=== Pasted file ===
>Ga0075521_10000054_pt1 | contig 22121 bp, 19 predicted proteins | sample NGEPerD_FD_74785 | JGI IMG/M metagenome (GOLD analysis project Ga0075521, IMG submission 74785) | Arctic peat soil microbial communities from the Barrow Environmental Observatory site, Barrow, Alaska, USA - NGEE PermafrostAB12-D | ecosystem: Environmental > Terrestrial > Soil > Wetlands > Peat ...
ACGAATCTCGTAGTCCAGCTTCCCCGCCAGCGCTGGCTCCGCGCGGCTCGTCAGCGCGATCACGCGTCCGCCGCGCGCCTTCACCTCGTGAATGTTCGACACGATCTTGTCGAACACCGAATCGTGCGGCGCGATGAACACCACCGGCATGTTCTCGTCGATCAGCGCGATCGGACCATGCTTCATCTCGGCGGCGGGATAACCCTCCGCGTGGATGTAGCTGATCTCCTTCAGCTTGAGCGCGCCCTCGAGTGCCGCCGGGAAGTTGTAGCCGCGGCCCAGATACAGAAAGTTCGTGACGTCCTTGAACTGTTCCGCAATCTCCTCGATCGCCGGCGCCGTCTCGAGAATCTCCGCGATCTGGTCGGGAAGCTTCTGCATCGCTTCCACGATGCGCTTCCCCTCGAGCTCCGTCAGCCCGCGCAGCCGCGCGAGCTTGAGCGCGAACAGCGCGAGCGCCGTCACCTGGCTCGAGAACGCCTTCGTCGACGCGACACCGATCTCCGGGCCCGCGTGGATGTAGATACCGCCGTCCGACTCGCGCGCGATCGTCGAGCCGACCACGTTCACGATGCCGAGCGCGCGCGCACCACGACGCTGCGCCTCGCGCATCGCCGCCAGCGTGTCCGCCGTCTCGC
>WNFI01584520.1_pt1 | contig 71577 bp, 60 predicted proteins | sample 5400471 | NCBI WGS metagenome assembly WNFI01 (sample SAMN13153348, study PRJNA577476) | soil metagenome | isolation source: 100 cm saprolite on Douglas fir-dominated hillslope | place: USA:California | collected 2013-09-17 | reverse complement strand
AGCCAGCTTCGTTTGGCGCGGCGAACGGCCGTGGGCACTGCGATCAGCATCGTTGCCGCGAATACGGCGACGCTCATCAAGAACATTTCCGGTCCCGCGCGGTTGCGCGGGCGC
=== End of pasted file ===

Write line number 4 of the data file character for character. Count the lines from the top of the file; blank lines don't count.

AGCCAGCTTCGTTTGGCGCGGCGAACGGCCGTGGGCACTGCGATCAGCATCGTTGCCGCGAATACGGCGACGCTCATCAAGAACATTTCCGGTCCCGCGCGGTTGCGCGGGCGC